Thursday, August 19, 2010

Country Roads, Trains, and Wildlife in a Suburban Garden


Note:  Those of you who were interested in reading about Henrietta Lacks and the HeLa cells may want to check out the comment by Upupaepops on yesterday's post. I also found out from my friend Jane that the book is still on the NY Times Best Seller List. Great!

Today, I'm going to my diabetes support group for the first time since April. Since my social life here is not much to write home about, I'm very happy to be able to drive and go places and see some friends again. I had a lovely day yesterday. I went to my brother-in-law's place in town to do some laundry after I took care of some other things, including a visit to the dump.


As I left the dump, I noticed the view of the wind farms that line the mountains to the east of town. I hope you can see the wind turbines on top of the mountains in the background.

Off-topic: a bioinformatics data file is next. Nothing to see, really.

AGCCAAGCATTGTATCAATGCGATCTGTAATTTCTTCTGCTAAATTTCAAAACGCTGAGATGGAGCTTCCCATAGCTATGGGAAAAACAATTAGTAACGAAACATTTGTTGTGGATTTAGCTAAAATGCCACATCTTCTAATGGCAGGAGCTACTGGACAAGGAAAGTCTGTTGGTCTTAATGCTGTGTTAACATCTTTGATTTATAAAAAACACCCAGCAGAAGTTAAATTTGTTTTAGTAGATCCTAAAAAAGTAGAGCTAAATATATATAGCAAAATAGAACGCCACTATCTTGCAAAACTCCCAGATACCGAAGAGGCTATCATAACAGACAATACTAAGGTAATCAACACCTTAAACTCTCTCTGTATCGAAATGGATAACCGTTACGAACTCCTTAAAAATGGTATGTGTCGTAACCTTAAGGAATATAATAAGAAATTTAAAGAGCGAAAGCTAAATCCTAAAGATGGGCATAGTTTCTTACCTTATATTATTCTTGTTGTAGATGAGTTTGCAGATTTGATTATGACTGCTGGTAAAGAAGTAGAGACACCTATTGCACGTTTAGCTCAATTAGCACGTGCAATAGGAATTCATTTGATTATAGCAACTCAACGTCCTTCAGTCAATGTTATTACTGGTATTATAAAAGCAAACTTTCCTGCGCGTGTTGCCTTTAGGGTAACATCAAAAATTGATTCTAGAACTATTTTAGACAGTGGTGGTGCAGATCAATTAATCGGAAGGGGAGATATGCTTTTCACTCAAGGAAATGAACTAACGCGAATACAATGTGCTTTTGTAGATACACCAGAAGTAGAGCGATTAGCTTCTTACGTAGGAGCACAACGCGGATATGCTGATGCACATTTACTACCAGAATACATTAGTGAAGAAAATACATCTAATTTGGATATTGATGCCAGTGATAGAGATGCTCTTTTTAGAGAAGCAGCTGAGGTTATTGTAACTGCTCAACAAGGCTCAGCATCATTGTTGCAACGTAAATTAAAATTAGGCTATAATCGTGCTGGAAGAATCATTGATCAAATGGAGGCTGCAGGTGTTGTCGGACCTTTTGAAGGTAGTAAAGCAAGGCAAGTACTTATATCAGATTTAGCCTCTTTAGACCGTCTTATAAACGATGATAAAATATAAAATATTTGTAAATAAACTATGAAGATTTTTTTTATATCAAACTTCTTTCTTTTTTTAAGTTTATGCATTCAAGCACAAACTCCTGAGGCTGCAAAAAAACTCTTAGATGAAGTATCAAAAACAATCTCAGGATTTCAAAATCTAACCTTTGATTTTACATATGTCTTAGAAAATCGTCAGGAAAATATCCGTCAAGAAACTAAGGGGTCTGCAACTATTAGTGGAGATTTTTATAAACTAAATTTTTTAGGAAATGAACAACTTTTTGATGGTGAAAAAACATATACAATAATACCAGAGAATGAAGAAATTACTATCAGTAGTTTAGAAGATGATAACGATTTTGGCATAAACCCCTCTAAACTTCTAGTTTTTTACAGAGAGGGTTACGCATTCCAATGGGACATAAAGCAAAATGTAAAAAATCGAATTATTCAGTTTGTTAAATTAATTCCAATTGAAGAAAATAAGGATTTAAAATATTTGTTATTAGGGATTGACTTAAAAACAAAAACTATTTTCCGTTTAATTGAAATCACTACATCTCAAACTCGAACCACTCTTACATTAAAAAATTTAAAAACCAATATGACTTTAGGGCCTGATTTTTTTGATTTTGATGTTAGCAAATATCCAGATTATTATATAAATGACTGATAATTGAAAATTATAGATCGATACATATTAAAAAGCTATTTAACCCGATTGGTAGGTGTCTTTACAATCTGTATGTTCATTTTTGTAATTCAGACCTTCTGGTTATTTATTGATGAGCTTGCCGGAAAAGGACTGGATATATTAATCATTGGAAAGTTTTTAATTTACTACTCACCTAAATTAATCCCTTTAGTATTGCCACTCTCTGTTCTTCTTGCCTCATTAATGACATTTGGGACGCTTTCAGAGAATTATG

A good thing about country roads, other than the songs they inspire, they are empty. Never did I drive so long without a break job!


You may meet more trains here than you do cars.


This was a long one and must have been a great sight at the Tehachapi Loop. It's too much to explain here, but the Tehachapi Loop is an engineering feat from the 1800s that made it possible for trains to come from the San Joaquin Valley below up the steep mountain to an altitude of 4,000 feet. The loop draws fans from all over the world and it's one of the area attractions that I promised to blog about.


The street my BIL lives on.


As I opened the sliding doors to his lovely garden, I found more wildlife than here at my house in the canyon. But there is an attraction!


I tried to enlarge this beautiful bird. Not a very successful attempt, I know.